William Jiang

JavaScript,PHP,Node,Perl,LAMP Web Developer – http://williamjxj.com; https://github.com/williamjxj?tab=repositories

Tag Archives: ORM

PHP: another way to implement ORM

ORM: Object vs. Associate Array

I want to do ‘DB tables‘ <==> ‘PHP Objects‘ mapping, to extract some common features between them. Here are the 2 choices:

(1) Use a class to reflect a DB table:
Traditionally, the ORM (Object-Relational Mapping) uses a object to map DB table:
  (a) properties – exact the same as corresponding DB table column definition;
  (b) methods – POJO style getters and setters to represent persistent column objects.
(2) Use an associate array to reflect a DB table:
Also, plain config file can be used to represent a DB table, instead of a class model.
This is my way for the quick solution.
PHP provides easy-use and powerful functions to operate config file, such as parse_ini_file() , to get the table information in an associate array.

The following I list some disadvantages of using ORM class model:

1. SQL is separated and divided everywhere.
The nature SQL relationships are damaged, that means it is hard to get benefits of native SQL features. E.g., in doctrine document, generally each OneToOne or ManyToOne Relation in the Database is replaced by an instance of the related object in the domain model. Each OneToMany or ManyToMany Relation is replaced by a collection of instances in the domain model. You never have to work with the foreign keys, only with objects that represent the foreign key through their own identity.
2. The codes become very difficult to trace/debug if you want to find what hell SQL actually is.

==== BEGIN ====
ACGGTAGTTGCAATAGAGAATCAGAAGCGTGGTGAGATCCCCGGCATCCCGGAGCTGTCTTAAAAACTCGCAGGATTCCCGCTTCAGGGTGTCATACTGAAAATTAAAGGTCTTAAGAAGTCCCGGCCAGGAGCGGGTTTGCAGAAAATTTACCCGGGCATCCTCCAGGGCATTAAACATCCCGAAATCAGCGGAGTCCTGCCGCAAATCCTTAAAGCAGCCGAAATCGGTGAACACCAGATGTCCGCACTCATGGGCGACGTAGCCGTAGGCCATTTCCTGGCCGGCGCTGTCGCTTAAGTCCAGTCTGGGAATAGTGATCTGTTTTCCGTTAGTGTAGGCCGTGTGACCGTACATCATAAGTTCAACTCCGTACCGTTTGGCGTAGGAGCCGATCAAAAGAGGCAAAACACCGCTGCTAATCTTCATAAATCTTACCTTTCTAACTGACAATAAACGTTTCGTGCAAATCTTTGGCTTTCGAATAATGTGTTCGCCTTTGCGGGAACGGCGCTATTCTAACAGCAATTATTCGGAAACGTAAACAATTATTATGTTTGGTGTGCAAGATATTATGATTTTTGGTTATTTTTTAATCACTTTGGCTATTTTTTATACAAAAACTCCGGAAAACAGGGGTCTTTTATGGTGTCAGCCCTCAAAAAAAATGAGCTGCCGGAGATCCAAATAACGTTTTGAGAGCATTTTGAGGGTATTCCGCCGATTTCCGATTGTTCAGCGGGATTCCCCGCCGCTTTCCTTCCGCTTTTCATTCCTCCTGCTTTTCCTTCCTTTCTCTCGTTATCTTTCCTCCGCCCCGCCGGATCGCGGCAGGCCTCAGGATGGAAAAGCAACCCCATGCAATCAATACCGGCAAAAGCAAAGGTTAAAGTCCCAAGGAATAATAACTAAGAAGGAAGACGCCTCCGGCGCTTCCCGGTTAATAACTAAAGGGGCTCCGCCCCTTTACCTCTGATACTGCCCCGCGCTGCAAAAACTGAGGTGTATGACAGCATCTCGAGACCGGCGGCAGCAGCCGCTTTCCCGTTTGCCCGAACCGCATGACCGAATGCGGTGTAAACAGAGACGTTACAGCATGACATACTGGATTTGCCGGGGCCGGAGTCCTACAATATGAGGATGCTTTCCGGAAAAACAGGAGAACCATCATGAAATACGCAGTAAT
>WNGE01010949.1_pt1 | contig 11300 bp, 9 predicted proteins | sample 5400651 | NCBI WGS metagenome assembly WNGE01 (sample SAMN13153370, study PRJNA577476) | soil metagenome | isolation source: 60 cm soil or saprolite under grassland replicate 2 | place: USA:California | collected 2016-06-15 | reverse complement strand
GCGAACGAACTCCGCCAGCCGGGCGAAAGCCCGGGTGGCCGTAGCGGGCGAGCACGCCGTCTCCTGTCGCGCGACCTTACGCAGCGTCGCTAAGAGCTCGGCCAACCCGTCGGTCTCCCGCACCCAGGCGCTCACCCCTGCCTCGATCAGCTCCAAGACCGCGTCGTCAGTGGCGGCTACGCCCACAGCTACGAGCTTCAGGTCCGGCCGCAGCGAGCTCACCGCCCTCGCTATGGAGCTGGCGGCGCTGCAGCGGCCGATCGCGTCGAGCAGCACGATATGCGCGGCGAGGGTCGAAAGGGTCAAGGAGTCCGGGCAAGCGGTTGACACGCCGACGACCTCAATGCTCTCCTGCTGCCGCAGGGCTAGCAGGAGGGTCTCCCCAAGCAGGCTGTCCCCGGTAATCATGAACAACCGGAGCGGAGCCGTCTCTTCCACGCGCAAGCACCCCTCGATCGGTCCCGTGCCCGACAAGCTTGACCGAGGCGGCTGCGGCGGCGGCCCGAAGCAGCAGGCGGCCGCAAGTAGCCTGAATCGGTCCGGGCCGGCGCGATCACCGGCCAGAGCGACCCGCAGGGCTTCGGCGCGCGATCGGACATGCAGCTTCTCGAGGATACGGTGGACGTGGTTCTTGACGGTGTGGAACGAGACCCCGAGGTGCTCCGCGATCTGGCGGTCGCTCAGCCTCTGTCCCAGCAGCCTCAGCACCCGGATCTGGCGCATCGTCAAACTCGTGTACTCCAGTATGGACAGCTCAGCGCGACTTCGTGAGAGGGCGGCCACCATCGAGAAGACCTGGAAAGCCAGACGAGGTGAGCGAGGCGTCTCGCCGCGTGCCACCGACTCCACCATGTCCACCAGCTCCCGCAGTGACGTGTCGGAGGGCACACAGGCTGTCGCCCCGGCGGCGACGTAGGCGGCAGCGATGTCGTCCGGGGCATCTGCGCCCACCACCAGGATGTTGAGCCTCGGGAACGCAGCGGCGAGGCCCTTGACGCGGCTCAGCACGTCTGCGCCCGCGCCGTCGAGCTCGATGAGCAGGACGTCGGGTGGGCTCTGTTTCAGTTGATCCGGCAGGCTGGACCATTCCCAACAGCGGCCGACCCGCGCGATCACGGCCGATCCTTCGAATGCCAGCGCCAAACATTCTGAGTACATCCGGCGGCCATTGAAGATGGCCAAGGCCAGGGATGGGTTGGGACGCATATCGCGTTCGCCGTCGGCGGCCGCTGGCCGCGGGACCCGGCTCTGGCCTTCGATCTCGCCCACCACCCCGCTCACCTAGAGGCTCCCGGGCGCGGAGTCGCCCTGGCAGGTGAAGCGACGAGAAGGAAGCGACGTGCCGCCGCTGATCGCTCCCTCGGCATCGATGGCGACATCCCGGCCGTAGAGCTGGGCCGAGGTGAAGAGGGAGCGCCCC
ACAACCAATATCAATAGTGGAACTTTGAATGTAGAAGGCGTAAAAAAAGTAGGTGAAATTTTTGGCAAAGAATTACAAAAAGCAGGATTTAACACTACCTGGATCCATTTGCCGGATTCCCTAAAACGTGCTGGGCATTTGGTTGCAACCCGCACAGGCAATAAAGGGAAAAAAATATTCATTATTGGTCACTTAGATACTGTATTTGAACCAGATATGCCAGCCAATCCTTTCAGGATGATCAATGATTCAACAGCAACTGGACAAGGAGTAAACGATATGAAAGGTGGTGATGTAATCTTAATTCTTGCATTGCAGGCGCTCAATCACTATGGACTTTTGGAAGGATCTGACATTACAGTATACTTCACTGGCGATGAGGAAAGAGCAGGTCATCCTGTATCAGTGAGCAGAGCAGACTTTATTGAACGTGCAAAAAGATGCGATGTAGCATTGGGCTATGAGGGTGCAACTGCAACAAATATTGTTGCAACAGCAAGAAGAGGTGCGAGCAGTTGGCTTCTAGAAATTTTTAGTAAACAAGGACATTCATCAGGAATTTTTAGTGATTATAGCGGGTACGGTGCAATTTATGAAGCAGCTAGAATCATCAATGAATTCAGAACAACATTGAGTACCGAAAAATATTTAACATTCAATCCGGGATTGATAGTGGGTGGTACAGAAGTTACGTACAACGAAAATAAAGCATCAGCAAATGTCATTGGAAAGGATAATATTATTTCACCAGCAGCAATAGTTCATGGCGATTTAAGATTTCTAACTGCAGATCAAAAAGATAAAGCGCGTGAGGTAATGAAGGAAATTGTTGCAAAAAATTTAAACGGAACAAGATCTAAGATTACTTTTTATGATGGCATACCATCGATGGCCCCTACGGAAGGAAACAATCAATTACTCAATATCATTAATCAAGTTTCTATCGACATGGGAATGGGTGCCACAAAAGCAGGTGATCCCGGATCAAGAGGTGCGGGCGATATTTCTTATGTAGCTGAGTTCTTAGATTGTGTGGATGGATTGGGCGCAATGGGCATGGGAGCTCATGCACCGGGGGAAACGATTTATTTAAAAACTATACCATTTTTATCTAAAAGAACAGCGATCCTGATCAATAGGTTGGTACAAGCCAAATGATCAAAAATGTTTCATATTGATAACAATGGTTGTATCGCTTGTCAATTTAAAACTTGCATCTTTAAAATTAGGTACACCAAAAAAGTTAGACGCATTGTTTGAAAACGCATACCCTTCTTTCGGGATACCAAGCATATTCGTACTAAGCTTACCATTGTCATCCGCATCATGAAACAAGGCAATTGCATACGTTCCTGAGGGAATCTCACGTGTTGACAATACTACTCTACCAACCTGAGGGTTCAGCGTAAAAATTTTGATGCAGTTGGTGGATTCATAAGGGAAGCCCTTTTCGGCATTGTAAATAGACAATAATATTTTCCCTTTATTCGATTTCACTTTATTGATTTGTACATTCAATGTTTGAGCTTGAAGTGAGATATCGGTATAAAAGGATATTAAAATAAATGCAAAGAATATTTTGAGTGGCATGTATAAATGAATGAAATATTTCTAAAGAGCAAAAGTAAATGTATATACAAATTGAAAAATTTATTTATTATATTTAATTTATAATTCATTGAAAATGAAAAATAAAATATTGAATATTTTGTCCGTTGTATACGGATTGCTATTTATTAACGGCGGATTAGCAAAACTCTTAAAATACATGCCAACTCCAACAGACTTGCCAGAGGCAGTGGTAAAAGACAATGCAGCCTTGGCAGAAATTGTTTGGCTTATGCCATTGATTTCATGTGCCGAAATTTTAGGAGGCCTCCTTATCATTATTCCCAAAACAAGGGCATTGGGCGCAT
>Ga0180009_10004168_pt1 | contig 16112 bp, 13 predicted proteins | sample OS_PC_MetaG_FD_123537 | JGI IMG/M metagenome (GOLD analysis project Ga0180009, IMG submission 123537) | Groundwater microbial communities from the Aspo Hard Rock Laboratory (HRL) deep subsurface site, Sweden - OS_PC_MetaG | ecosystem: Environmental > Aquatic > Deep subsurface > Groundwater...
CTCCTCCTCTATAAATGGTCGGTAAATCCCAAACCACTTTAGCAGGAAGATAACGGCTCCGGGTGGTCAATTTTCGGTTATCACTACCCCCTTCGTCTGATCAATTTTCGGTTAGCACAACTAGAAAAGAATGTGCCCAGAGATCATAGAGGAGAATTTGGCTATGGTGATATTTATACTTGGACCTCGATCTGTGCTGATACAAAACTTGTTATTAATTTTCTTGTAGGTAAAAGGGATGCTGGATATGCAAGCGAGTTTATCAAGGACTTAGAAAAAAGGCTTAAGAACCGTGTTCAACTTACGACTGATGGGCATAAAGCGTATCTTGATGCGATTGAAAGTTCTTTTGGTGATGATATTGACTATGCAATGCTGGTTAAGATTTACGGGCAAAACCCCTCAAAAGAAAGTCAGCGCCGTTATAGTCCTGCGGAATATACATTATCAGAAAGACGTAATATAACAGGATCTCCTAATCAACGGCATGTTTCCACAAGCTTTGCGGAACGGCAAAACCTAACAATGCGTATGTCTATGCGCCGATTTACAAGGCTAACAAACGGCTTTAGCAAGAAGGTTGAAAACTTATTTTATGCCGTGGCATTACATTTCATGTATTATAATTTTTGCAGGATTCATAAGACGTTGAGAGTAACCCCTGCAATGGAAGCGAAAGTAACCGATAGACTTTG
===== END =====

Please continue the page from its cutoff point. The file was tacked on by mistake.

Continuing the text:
3. Low performance and hard to optimize.
It is no doubt that DB object model mappings will lost benefits of performance.
For example, the ORM has POJO (Plain Old Java Objects) to be the persistent API. POJO are the Objects with just getters and setters, often used in domain modelling.
So in the mapping class, there are a lot of getters, setters; SQL are hidden; all objects methods have to do SQL convertion each time; for complex SQL, it would be disaster to assembly the SQL.
4. Hard to integrate with 3rd library, such as jQuery & plugins, AJAX.
5. It is not Intuitive, very difficult to modify and extend compared to pure SQL.

The following codes I get from Doctrine, which is a start-level introduction of this famous PHP ORM.
For a simple User class, a tedious class to create to represent a DB table:

class User {
 protected $id;
 public $name;

 public function getId(){
  return $this->id;
 }

 public function getName(){
  return $this->name;
 }

 public function setName($name){
  $this->name = $name;
 }
}

With this definition and Doctrine Object Relational Mapper‘s help, the following OO method works:

$newUsername = $argv[1];
$user = new User();
$user->setName($newUsername);
echo "Created User with ID " . $user->getId() . "\n";

It is pretty bored, lack of flexible, and inconvenient; if you are good at SQL, you never think about to do DB operation like that: for a simple ‘insert into Users()’, they do a large Circling to get there, stupid, eh?

using Associate Array/flat config file to implement ORM

As a experienced programmer, I use as many as possible array/associate array/hash tables in my codes, they relief me quite a lot, make my work easier and high performance. Using array/associate arry are always good choices, plus some supplements, such as Regular express, $_SESSION, and jQuery, you can implement everything, quick and efficient.

ORM object-based solution is not my first choice, so I use Array instead. It works pretty well, overcome above disadvantages of class models.

The implementation are pretty simple and intuitive. The following are advantages:

  • Manually add/modify table information into a config file. Pretty easy. Compared to ORM mapping (write class, setters, getters…), it walks in a straight way, not a big cycle.
  • Parse the table information into arrays. These arrays belong to this class, So each class represents a DB table, and pocessing common and specific features for this table.
  • Common classes are build to process universal features: such as CRUD, List, sorting, pagination, edit form, export reports, etc. different classes will share these common web features by inheritance these classes, in other words, individual class and table are transparent, no matter what data resources, all these common features () are available for them.